News / Africa

Egyptian Women Contemplate Future Under New Leaders

Women clap and chant as presidential hopeful Abdel Moneim Aboul Fotouh enters the conference hall in Cairo, May 15, 2012 (Yuli Weeks/VOA).Women clap and chant as presidential hopeful Abdel Moneim Aboul Fotouh enters the conference hall in Cairo, May 15, 2012 (Yuli Weeks/VOA).
x
Women clap and chant as presidential hopeful Abdel Moneim Aboul Fotouh enters the conference hall in Cairo, May 15, 2012 (Yuli Weeks/VOA).
Women clap and chant as presidential hopeful Abdel Moneim Aboul Fotouh enters the conference hall in Cairo, May 15, 2012 (Yuli Weeks/VOA).
Elizabeth Arrott
CAIRO - Egypt's new political era is inspiring some women to become more assertive of their rights, even as others worry a possible Islamist victory in this week's presidential election might lead to those rights being curtailed. 

Women's rights conference

A recent women's rights conference in Cairo attracted a cross section of Egyptians - Muslims, Christians, leftists and conservatives.

Organizers of the new “An Egyptian Woman” campaign say they are reaching out to women across economic lines as well, especially to the poor, who often felt disenfranchised by the old government.

“They [i.e., the government] used to buy their votes and we want to teach them to be aware that they are responsible for their country.  They need to know on which criteria to chose their candidate and what does he offer for their future and their children's future,” stated Amani Hassan, conference organizer.

It is a relatively new concept for many in Egypt.  Previous women's rights groups, Hassan says, often were seen as exclusive and largely ineffectual. "The Egyptian women were only from the elite class of the society, she said. "They never felt the problems and daily life struggles of the Egyptian woman at large."

Whether those struggles are set to become greater if an Islamist is elected president is a point of contention.

  • A woman holds a poster for independent Islamist candidate Abdel-Moneim Aboul-Fotouh, Cairo, Egypt, May 15, 2012. (Y. Weeks/VOA)
  • A woman hands out fliers at a women's rights conference that attracted a cross section of Egyptians -- Muslims, Christians, leftists and conservatives. (Y. Weeks/VOA)
  • It is unclear if the next president of Egypt will help empower women. (Y. Weeks/VOA)
  • Hundreds of women attended the women's rights conference in Cairo. (Y. Weeks/VOA)
  • A woman in a niqab sits below a projected image of one of the conference speakers. (Y. Weeks/VOA)
  • Women clap and chant as presidential hopeful Abdel Moneim Aboul Fotouh enters the conference hall. (Y. Weeks/VOA)
  • Women clap and chant as presidential hopeful Abdel Moneim Aboul Fotouh enters the conference hall. (Y. Weeks/VOA)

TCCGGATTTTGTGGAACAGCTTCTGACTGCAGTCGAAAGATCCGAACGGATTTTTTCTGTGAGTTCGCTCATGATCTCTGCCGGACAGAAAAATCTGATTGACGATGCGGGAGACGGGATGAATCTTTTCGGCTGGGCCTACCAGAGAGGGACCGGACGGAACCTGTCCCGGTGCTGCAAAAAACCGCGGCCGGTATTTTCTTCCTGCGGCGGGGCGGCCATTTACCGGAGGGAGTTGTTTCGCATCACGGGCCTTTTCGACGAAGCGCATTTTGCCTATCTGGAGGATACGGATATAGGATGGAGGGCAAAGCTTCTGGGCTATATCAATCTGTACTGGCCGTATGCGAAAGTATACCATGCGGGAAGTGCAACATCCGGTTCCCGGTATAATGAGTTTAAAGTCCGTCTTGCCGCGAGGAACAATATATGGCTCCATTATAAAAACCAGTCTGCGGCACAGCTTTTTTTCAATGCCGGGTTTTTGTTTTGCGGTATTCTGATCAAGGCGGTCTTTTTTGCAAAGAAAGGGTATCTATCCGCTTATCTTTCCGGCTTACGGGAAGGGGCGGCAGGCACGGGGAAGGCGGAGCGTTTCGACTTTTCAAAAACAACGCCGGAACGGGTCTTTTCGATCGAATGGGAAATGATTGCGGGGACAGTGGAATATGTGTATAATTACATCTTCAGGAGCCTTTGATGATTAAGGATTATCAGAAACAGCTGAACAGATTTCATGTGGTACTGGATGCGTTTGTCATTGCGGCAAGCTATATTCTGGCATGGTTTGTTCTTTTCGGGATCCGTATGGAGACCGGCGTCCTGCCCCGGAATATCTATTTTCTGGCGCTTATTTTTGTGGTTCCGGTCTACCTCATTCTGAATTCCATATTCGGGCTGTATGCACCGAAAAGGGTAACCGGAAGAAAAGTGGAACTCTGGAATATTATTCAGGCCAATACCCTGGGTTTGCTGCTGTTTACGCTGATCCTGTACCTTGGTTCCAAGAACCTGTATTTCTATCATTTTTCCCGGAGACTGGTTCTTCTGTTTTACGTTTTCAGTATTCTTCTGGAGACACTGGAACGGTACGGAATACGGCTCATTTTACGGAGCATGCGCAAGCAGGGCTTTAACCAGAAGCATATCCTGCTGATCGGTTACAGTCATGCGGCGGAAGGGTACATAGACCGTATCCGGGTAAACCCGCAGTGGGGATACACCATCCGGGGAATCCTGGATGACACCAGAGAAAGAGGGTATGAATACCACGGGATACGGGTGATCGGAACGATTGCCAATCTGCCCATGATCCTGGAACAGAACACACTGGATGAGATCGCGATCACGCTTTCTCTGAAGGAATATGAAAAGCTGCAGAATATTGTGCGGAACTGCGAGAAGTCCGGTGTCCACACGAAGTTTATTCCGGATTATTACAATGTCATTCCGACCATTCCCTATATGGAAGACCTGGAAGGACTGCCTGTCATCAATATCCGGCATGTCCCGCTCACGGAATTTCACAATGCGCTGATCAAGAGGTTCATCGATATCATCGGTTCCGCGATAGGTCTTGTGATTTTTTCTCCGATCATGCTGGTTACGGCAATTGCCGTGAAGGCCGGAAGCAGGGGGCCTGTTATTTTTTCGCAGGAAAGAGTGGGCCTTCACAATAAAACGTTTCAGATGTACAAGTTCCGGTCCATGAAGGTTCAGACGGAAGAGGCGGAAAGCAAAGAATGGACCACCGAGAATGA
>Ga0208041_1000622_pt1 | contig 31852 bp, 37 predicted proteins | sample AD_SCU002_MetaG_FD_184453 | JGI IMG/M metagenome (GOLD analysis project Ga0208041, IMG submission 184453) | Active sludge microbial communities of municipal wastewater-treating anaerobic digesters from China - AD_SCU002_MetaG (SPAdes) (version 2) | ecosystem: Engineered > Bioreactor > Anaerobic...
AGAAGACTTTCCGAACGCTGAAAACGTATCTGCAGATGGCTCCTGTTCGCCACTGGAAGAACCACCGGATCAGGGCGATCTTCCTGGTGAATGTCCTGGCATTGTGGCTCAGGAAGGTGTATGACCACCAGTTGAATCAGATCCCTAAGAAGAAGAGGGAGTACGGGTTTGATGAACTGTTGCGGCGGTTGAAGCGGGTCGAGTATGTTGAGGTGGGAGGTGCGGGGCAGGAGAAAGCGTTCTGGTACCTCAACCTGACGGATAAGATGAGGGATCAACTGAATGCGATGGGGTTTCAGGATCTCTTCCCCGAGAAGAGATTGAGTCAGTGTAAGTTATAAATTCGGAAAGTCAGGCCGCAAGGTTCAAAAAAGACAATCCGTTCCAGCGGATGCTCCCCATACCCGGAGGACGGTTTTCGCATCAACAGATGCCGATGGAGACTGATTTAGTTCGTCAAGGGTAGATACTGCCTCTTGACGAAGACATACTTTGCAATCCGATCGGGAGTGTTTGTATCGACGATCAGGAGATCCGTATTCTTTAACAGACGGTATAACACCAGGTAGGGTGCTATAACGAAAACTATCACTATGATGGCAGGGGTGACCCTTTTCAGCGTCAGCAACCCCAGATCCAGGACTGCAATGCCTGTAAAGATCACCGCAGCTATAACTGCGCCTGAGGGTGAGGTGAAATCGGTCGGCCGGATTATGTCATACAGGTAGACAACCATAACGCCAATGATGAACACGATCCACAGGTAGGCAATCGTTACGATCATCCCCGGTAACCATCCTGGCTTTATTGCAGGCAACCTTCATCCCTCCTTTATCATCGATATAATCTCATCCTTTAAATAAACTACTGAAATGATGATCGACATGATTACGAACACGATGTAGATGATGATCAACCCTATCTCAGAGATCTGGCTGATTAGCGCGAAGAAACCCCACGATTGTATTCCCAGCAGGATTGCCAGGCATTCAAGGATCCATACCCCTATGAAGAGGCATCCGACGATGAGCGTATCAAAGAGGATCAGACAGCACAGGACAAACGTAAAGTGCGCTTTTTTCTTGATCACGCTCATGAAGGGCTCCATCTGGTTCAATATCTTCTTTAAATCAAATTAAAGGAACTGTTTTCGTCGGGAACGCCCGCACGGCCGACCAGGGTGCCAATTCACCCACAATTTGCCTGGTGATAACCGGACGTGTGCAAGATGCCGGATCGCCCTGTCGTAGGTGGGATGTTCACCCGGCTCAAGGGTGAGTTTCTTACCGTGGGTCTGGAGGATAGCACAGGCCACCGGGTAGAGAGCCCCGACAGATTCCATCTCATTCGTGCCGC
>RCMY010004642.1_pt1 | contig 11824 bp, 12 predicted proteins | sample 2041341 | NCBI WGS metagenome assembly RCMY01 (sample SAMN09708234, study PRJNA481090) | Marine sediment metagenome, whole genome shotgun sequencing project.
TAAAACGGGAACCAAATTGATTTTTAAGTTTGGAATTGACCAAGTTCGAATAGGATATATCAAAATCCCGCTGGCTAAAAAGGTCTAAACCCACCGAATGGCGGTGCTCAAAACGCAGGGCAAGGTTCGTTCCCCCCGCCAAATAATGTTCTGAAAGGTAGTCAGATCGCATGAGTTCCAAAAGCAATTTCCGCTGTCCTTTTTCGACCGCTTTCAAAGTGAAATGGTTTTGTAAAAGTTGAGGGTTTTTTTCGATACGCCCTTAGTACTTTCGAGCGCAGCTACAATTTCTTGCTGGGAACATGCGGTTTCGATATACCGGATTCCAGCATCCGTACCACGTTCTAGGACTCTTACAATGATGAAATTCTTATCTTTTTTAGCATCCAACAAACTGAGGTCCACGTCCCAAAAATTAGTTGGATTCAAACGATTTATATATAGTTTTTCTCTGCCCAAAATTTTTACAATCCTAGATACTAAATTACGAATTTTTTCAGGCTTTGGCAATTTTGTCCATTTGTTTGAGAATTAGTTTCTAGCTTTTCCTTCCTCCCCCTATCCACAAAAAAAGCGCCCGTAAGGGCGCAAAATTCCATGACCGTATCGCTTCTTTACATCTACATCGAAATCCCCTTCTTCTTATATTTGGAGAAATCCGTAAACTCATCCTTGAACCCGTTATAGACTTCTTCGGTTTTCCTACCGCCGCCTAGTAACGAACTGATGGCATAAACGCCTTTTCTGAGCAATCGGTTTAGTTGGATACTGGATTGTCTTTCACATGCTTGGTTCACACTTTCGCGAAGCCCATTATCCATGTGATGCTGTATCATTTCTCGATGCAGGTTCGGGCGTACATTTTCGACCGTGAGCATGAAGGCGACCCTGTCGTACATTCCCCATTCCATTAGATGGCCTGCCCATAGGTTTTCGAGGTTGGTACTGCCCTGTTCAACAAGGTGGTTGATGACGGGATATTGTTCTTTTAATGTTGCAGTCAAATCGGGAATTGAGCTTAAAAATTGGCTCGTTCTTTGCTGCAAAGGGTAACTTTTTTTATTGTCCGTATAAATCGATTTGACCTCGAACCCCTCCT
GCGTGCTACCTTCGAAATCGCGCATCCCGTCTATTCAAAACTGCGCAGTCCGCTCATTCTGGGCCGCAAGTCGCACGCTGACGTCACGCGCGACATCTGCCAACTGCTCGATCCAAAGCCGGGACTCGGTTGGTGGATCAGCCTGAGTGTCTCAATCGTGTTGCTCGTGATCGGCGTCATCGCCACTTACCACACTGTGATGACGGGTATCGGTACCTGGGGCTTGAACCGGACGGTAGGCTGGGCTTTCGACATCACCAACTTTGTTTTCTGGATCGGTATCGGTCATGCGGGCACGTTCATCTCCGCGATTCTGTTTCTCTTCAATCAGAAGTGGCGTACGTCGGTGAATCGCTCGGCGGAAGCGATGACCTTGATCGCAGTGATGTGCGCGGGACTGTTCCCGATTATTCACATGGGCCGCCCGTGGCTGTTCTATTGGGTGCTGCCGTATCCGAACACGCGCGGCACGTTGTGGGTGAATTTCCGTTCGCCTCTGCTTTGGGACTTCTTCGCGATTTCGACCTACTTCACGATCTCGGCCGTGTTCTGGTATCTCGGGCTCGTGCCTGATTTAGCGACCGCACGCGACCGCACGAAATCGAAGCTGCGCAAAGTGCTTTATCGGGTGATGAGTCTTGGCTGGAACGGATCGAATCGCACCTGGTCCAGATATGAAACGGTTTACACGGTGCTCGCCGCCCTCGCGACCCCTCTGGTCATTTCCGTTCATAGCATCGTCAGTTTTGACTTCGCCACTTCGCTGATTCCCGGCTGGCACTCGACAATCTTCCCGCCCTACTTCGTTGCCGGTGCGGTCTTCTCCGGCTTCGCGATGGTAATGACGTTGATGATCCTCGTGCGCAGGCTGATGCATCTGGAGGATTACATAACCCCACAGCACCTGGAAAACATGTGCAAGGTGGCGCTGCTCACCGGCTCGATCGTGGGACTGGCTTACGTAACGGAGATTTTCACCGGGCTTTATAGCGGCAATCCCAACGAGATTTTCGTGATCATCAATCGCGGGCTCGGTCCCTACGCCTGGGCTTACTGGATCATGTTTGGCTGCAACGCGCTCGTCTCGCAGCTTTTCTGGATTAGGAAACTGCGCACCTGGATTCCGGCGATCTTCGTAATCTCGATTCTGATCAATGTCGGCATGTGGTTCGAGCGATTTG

• Women in the audience listen to speakers. (Y. Weeks/VOA)
  • Women listen to speakers. (Y. Weeks/VOA)
  • A volunteer at the conference hands out campaign paraphernalia for presidential hopeful and independent Islamist candidate Abdel Moneim Aboul Fotouh. (Y. Weeks/VOA)
  • A volunteer at the conference hands out campaign literature for presidential hopeful and independent Islamist candidate Abdel Moneim Aboul Fotouh. (Y. Weeks/VOA)

Challenging traditional attitudes

Human rights advocates note that Islamist lawmakers have tried to lower the minimum age for marriage and decriminalize female genital mutilation.

Hassan, who supports an Islamist candidate, says she is not worried. "There are extremists, yes.  But I don't think they are a majority and they can't lead the scene in Egypt," she said. " I am sure of this, inshallah [i.e., God willing]."

Whether a new president can counter pressure from fundamentalists is unclear.  The powers of the office have yet to be defined.  But some people at the women's rights conference said the average Egyptian's approach to religion will win out.

Noura Mohamed Ismail is a geographer at Cairo's Ain Shams University.

Ismail says moderate religiosity is best, and that Egypt is a moderate nation.  "Everything in the middle," she adds, "is good."

More than religion, Ismail says she worries about traditional, cultural attitudes toward women in a male-dominated society.

A local worker reinforces her point.

He says it is better for young men to work more than women.  "Women," he says, "should not do more because men are more able than women."

It is unclear whether Egypt's next president will play to such prejudice, or whether women's groups will help replace these views with a message of empowerment.

You May Like

Unpaid Kurdish Fighters Sign of Economic Woes

Sharp cuts in Kurdistan's budget by Baghdad, falling oil revenue, coping with refugees, inflated public sector have hit regional economy hard More

Koreas Exchange List of Envoys for Family Reunion Talks

Officials will discuss date, venue and number of participants for reunion; Seoul hopes to hold event late this month More

China Targets 197 in Online Speech Crackdown

Nearly 200 punished for 'spreading rumors' online in ongoing crackdown on free speech More

This forum has been closed.
Comment Sorting
Comments
     
by: Mandy from: Texas
May 22, 2012 6:48 PM
God Bless to all the women in the world fighting for their rights!!!! They are always in my heart and my prayers!!!

Featured Videos

Your JavaScript is turned off or you have an old version of Adobe's Flash Player. Get the latest Flash player.
Calais School Offers Another Face of Europe’s Migrant Crisisi
X
Lisa Bryant
September 02, 2015 6:19 PM
Europe is facing mounting criticism over how it’s handling its biggest migration crisis since World War II. But not all Europeans believe building walls or passing repressive policies are the answer. A school for migrants in the French port city of Calais, is opening doors and building bonds across nationalities. VOA's Lisa Bryant reports.